Rosenworcel takes over as the acting head of the agency after former Chairman Aji Pai stepped down on Wednesday before Biden's inauguration. Rosenworcel has long been seen as a top choice for Biden to head the agency.
"I am honored to be designated as the Acting Chairwoman of the Federal Communications Commission by President Biden," Rosenworcel said in a statement released by the agency on Thursday afternoon. "I thank the president for the opportunity to lead an agency with such a vital mission and talented staff. It is a privilege to serve the American people and work on their behalf to expand the reach of communications opportunity in the digital age."
Rosenworcel has been vocal in her support of net neutrality and has opposed the FCC's controversial repeal. She has also endorsed congressional efforts to restore net neutrality rules—specifically the Save the Internet Act, which would essentially codify the FCC's 2015 Open Internet Order.
It is expected that the Democrat-led FCC will seek to restore net neutrality rules.
Besides net neutrality, Rosenworcel has also been critical about how the FCC has described the breath of the digital divide, the gap between those who have and can afford high speed internet and those who cannot, in the country. In April last year she said the FCC's annual broadband report "wildly understates the extent" of the digital divide in the U.S.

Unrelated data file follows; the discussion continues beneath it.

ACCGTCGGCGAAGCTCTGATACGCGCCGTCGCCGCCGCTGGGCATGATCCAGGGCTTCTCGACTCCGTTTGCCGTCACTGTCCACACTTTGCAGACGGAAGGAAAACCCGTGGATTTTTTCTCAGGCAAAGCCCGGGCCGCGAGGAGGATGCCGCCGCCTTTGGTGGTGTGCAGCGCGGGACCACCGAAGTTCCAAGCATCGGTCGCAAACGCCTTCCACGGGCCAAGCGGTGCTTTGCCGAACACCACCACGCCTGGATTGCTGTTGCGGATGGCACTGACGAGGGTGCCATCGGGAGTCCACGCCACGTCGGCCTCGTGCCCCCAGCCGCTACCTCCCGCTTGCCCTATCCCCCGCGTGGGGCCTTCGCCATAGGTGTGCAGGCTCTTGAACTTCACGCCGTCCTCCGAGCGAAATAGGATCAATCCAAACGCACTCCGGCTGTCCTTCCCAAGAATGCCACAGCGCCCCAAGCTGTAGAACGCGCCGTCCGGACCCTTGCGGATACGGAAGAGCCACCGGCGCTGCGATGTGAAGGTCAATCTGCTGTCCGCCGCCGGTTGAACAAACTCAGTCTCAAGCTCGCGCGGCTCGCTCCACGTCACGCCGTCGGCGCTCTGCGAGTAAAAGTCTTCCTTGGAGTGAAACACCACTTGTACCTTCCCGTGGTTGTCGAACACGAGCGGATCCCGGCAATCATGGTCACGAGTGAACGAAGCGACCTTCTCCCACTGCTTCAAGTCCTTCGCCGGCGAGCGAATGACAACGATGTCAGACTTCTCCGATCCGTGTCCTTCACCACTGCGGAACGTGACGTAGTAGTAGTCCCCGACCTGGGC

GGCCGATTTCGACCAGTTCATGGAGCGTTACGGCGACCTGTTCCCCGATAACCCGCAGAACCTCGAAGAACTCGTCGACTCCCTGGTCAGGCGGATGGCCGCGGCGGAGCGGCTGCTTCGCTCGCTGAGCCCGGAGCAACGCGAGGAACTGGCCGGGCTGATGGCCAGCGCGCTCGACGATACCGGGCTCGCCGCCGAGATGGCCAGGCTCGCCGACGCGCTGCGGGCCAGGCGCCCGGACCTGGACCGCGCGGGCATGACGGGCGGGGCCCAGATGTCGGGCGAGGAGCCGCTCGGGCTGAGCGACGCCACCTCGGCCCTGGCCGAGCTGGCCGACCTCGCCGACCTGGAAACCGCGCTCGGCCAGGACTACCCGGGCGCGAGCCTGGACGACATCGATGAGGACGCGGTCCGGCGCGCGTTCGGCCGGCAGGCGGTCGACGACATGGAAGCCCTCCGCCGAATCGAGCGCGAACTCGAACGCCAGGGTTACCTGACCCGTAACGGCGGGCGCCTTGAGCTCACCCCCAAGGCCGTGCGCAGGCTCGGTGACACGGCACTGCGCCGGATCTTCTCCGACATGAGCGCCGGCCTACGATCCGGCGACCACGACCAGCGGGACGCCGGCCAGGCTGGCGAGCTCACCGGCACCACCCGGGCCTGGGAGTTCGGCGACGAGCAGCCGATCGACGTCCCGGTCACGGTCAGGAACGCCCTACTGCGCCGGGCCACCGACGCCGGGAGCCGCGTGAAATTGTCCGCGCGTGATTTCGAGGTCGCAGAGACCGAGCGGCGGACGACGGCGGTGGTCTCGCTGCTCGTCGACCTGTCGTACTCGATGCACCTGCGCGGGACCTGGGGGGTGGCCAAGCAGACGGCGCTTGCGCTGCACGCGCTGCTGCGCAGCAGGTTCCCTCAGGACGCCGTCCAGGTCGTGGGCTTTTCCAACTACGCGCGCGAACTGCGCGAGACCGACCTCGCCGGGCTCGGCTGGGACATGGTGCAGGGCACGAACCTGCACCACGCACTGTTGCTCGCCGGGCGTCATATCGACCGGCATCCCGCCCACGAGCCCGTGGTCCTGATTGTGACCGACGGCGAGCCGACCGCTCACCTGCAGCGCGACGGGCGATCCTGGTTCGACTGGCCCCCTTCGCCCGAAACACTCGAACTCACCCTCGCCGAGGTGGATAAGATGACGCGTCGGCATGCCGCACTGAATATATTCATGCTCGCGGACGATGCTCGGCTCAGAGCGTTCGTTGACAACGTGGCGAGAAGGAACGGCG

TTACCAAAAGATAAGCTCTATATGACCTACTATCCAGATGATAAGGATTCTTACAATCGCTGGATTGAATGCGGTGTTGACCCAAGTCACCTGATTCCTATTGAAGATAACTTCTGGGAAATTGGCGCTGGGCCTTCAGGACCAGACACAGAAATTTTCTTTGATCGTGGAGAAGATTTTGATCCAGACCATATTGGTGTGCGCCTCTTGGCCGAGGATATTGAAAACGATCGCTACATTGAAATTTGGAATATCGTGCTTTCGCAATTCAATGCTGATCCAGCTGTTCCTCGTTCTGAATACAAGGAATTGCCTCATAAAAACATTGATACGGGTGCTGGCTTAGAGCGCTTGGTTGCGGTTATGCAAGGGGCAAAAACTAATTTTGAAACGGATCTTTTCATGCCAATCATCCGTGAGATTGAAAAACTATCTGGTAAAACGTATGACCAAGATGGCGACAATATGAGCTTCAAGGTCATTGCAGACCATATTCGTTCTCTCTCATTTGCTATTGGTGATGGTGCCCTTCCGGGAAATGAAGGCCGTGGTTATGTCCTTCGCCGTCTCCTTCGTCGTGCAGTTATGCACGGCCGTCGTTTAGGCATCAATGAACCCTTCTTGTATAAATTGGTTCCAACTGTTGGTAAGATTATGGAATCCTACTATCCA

The FCC, which is composed of five commissioners, only has four at the moment. Senate Republicans rammed through the nomination of Nathan Simington, whose nomination was controversial for his connection to former President Donald Trump's social media executive order, leaving the agency in a 2-2 partisan deadlock.
Current commissioners include Brendan Carr and Simington, both Republicans, and Geoffrey Starks and Rosenworcel, Democrats. Biden will be able to choose a Democratic commissioner to fill out the agency.
The goal of getting Simington nominated quickly, it appeared, was that Senate Republicans would be able to hold off on voting on a fifth member nominated to the FCC by Biden if they still controlled the Senate. However, after Democrats were able to sweep the Georgia Senate runoff elections, it gave them control of the Senate, meaning that Biden's pick to fill out the agency will have a much easier path to confirmation.